An even court for a divided country?
Now that Senate Majority Leader Mitch McConnell has thrown down his “not a snowball’s chance in hell” gauntlet regarding a President Barack Obama Supreme Court nominee, we’re going to get a ringside seat as to just how deep a hole can get. (As a kid digging my own, I never made it to China, but McConnell just might.) While I am firmly against another justice that mandates societal wants over constitutional foundation, spouting off before a name has even been presented is as extreme on the right as Obama is on the left.
Ever the smart politico, the president has let it leak that current Republican governor of Nevada, Brian Sandoval is on the “short list” of potential nominees.
If Obama actually did nominate Sandoval, it would be the pinnacle of the legacy he so fervently chases. But with Obama, it is never what you see, it’s what’s behind the scenes.
While his “bitter clinger” and “spread the wealth around” comments caught the headlines, it was his comments to National Public Radio station WBEZ-FM in 2001 that bared his soul on the Constitution: “As radical as I think people try to characterize the Warren Court, it wasn’t that radical. It didn’t break free from the essential constraints that were placed by the Founding Fathers in the Constitution ... that generally the Constitution is a charter of negative liberties — says what the states can’t do to you, says what the federal government can’t do to you but doesn’t say what the federal government or state government must do on your behalf, and that hasn’t shifted.”
What makes Antonin Scalia’s replacement so critical on the Supreme Court is that shifting power from the individual to the collective via the courts is the Holy Grail for Obama and the political left. And they now see it within their grasp.
But could a Trump victory in November make it even worse?
Imagine a lame-duck Congress and a lame-duck president hatch a plan to thwart the incoming Trump.
Sweeping legislation is passed that expands federal circuit courts and gives Obama the power to just appoint federal judges and justices of the peace. Two days before his term expires, Obama makes dozens of appointments, and the commissions begin to go out. A few, however, get delayed, and President Trump orders them stopped.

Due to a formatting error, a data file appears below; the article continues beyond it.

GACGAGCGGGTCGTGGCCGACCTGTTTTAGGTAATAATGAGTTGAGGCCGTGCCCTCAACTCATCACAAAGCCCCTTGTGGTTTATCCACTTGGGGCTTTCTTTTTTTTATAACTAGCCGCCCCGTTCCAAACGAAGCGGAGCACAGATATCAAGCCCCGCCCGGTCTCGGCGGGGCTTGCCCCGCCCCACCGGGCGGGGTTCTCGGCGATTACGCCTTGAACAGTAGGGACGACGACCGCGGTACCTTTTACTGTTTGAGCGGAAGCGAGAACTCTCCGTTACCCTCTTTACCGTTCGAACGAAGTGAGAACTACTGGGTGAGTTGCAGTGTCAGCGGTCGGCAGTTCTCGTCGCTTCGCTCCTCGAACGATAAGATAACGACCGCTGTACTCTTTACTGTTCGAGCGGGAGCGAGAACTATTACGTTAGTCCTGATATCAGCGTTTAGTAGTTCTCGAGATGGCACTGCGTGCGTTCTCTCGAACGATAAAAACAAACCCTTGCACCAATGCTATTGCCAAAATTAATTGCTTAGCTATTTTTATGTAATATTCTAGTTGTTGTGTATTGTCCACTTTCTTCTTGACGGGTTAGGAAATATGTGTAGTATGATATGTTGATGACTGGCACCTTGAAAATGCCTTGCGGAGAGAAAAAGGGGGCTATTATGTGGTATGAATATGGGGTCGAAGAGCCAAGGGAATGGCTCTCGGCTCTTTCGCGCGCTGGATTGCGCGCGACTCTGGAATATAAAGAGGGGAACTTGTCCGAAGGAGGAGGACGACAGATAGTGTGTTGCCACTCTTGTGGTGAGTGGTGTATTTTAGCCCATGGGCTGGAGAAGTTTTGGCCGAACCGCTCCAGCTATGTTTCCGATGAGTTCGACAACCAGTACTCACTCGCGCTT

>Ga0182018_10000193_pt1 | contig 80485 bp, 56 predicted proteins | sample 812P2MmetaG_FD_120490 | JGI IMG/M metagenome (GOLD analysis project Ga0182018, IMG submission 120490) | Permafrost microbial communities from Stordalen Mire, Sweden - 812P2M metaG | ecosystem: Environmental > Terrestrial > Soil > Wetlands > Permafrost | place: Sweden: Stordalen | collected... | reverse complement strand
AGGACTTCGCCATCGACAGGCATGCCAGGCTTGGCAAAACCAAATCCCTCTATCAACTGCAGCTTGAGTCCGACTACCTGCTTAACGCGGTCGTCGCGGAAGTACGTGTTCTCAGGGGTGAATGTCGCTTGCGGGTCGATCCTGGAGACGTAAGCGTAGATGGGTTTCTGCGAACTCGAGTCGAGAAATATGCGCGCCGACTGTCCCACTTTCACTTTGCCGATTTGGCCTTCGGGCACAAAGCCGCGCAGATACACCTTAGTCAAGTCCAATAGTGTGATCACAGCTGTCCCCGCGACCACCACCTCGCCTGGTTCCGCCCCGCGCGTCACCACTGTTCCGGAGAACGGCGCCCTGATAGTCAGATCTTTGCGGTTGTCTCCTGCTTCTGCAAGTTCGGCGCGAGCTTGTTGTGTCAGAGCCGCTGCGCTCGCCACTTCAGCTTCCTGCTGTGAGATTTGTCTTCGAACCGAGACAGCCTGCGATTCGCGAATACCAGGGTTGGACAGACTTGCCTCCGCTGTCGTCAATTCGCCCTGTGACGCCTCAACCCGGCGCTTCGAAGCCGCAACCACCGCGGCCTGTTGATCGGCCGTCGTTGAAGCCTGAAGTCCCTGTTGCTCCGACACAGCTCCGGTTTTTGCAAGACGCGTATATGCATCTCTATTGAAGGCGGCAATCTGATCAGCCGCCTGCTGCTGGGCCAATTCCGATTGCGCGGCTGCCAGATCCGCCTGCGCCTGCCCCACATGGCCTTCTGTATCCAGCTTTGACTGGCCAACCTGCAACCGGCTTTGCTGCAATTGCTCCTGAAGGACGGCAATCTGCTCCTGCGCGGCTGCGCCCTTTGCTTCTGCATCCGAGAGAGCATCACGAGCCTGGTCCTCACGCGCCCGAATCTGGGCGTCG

A disgruntled Obama supporter sues, and the case makes it to the Supreme Court (a court with only six members, two of whom were too ill to take part). In the end, the lame-duck legislation is deemed in conflict with the Constitution, and it and the commissions are thereby null and void.
Sounds impossible, but it’s not. It actually happened, and the players were none other than John Adams, Thomas Jefferson, John Marshall, William Marbury and James Madison.
The case is Marbury v. Madison, and it’s more than two centuries old.
Precedent was handed down by only four justices on Feb. 24, 1803.
There will be much the president has the right screaming about in the coming months, but all need to remember the makeup of the Supreme Court is solely a job for Congress. There is no constitutional mandate that it be nine.
It has been as low as six, as high as 10 and Franklin Roosevelt even tried to expand it to 15.
While I strongly believe a nominee should get a hearing, I’m even stronger in the belief that in this polarized environment, an evenly divided court is not the end of this republic but rather may be just exactly what it needs. John Marshall didn’t get his 4–0 decision siding with an ideological clique; he did it through logical argument.
And if the eight current justices now have to re-examine their own arguments in the vein of Marshall and re-focus on constitutional consensus, would that really be such a bad thing?
GEOFF CALDWELL lives in Joplin. He can be reached at gc@caldwellscorner. com.